A nationwide poll released on Monday indicates former Vice President Joe Biden is underperforming compared to prior Democrat nominees among black voters.
The poll, conducted by John Zogby Strategies and EMI Research Solutions, surveying 1,000 voters nationally, found only 77 percent of black voters are committed to voting for Biden in the general election. Meanwhile, according to the results, 14 percent of black voters plan to support President Donald Trump, with another nine percent still not having made up their mind.
If accurate, the numbers pose a major problem for Biden and his party moving into the general election. Most Democrat strategists point to a drop-off in black turnout between 2012 and 2016 as the primary reason for former Secretary of State Hillary Clinton lost.
During that race, Clinton received 88 percent of the black vote, according to exit polls. Although impressive, the numbers were significantly lower than the 93 percent former President Barack Obama garnered on his way to reelection in 2012.
The drop-off was most significant in Michigan, Pennsylvania, and Wisconsin—states that went narrowly for Trump in that election after having backed Democrats at the presidential level for nearly three decades. For example, data from the Michigan secretary of state’s office indicates Clinton received 75,000 fewer votes in Wayne County—where Detroit is located—than Obama did in 2012. Even though Clinton still won the country by a substantial margin, the decrease in support ensured Clinton lost the state to Trump, who made strong inroads with white working-class voters, by more than 10,000 votes.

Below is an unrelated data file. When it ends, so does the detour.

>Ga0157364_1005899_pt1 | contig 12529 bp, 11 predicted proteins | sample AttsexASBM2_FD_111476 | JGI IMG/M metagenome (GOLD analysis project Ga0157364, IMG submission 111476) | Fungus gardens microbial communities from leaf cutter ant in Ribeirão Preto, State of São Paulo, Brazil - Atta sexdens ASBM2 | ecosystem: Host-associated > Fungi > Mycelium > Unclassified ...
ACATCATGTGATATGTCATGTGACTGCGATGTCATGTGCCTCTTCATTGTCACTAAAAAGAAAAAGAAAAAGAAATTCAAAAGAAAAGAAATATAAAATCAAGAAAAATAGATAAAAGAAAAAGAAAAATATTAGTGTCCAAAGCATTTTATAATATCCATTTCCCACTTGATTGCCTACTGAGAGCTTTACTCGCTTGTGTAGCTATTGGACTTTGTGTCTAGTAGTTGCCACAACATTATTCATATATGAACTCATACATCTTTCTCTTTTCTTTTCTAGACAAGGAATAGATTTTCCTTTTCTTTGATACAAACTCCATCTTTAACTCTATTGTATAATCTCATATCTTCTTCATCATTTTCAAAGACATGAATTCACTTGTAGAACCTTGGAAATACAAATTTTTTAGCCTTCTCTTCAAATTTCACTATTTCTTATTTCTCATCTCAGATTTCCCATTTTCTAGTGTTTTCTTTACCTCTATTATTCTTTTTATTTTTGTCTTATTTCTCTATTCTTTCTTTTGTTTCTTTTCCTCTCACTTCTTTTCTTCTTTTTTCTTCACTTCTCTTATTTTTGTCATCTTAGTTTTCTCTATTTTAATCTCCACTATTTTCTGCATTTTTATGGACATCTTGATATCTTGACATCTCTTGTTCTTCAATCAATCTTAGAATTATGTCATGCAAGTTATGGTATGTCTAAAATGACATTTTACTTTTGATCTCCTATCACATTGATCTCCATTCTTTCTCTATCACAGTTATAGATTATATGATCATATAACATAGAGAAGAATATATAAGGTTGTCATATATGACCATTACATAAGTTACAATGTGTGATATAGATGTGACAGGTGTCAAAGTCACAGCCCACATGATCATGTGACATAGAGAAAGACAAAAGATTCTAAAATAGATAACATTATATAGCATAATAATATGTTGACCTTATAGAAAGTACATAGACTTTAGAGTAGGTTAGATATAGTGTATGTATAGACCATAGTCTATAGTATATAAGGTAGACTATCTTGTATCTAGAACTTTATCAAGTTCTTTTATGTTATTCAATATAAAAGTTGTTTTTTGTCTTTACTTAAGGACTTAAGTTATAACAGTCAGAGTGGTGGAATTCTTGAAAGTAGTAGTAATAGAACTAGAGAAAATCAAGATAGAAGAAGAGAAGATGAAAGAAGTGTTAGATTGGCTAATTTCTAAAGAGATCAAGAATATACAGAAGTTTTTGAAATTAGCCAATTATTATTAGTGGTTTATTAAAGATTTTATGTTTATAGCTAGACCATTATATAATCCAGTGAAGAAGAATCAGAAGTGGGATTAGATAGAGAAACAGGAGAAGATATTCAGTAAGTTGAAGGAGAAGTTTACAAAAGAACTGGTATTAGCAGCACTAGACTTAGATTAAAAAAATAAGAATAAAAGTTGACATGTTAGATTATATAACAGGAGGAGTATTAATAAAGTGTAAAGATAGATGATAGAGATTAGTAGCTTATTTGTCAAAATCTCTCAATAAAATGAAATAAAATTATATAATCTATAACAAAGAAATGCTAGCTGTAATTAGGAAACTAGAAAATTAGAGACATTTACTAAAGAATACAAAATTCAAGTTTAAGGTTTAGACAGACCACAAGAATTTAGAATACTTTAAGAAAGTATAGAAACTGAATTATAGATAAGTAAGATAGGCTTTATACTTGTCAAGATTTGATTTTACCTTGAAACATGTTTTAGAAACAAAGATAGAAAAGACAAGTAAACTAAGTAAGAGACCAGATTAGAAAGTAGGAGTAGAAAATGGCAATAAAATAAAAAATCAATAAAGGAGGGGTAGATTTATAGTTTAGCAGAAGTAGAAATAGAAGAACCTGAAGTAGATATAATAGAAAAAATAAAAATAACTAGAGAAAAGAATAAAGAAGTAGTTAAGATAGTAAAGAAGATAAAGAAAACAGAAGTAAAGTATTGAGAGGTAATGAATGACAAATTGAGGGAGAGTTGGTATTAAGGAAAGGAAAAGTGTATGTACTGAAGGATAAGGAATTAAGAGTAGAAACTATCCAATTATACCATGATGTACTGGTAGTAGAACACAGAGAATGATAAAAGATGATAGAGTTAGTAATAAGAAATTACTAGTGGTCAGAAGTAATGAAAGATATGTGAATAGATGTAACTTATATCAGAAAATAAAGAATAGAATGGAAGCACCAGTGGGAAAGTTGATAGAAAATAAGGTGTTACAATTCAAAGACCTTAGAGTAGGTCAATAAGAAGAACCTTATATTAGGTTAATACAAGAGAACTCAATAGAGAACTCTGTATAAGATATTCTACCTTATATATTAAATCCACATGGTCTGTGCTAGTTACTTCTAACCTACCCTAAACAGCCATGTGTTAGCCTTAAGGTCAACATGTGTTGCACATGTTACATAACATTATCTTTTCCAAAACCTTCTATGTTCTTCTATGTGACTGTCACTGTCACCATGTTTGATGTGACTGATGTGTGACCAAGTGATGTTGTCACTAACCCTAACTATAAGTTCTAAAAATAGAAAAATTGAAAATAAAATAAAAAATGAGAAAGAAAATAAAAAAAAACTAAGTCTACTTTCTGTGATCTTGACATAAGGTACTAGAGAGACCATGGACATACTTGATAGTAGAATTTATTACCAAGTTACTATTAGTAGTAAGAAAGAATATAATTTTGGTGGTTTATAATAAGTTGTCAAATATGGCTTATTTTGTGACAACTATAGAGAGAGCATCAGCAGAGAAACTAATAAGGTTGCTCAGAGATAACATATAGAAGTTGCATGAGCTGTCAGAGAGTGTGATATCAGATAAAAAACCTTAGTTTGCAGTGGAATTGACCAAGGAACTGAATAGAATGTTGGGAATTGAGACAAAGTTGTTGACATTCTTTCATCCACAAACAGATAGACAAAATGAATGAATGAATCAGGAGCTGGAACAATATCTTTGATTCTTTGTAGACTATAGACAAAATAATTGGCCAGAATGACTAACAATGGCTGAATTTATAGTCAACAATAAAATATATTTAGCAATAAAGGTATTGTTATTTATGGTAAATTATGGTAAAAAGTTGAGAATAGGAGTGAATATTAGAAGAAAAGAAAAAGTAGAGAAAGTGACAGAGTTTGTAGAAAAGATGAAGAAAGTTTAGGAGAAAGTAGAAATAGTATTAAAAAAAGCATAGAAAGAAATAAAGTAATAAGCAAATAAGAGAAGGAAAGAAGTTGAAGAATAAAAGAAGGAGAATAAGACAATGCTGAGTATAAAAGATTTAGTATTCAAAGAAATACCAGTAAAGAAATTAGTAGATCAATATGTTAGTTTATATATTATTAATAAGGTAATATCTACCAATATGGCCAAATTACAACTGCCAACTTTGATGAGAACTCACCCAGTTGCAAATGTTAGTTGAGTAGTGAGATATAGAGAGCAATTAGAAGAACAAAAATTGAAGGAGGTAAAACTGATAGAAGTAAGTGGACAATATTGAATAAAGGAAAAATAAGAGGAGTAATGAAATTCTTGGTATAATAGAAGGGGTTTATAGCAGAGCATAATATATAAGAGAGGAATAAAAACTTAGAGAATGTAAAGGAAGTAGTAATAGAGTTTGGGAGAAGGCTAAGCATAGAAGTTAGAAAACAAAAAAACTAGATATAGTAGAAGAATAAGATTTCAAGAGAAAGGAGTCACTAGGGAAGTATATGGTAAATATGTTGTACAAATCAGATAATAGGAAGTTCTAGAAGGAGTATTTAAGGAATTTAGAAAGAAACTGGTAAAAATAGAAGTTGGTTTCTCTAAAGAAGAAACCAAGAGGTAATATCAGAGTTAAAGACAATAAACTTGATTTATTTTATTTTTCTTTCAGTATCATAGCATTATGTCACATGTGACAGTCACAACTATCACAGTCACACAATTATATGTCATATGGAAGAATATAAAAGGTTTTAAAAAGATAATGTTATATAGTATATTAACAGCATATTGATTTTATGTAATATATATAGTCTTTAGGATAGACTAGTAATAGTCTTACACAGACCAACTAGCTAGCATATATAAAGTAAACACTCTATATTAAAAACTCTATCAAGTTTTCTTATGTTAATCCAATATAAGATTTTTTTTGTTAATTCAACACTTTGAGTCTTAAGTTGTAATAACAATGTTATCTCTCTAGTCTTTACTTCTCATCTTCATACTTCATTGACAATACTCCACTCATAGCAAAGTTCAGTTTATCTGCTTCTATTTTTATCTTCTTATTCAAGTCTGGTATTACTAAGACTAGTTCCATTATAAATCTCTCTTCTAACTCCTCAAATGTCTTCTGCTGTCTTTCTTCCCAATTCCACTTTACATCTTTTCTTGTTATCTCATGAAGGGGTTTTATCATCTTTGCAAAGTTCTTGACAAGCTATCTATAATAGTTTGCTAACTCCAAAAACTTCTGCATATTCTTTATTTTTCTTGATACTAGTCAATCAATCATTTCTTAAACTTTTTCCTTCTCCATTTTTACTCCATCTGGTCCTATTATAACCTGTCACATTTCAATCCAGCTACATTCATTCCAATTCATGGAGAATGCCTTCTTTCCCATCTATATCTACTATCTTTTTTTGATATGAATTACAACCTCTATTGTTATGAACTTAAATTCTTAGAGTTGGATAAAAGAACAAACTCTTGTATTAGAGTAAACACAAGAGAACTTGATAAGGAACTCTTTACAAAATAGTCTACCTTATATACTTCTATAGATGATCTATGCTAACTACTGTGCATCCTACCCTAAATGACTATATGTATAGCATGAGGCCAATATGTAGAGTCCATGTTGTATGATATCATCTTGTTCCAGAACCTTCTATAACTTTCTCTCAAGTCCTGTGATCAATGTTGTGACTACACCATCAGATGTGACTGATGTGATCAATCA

Many believe that if black turnout was the same in 2016 as it was in 2012, Clinton would have won the presidency, despite Trump’s populist appeal to blue-collar whites. As such, Democrats are pushing Biden to do everything possible to hit the 2012 margins, starting with tapping a woman of color as his running mate.
The Zogby and ERI poll released on Monday is similar to an analysis published in late-May by the Democracy Fund + UCLA Nationscape. It found, upon analyzing weekly surveys going back to July 2019, that Biden is currently pulling less of the African American vote nationally than Obama and Clinton did in 2012 and 2016, respectively.
Biden’s weakened position, according to the data from Democracy Fund + UCLA Nationscape, stemmed from a lack of enthusiasm for his candidacy among younger black voters. Those surveys indicated that only 57 percent of black voters between the ages of 18 and 29 hold a favorable opinion of the former vice president. On the other hand, 88 percent of African Americans 65-years-of-age and older held a favorable view of Biden.
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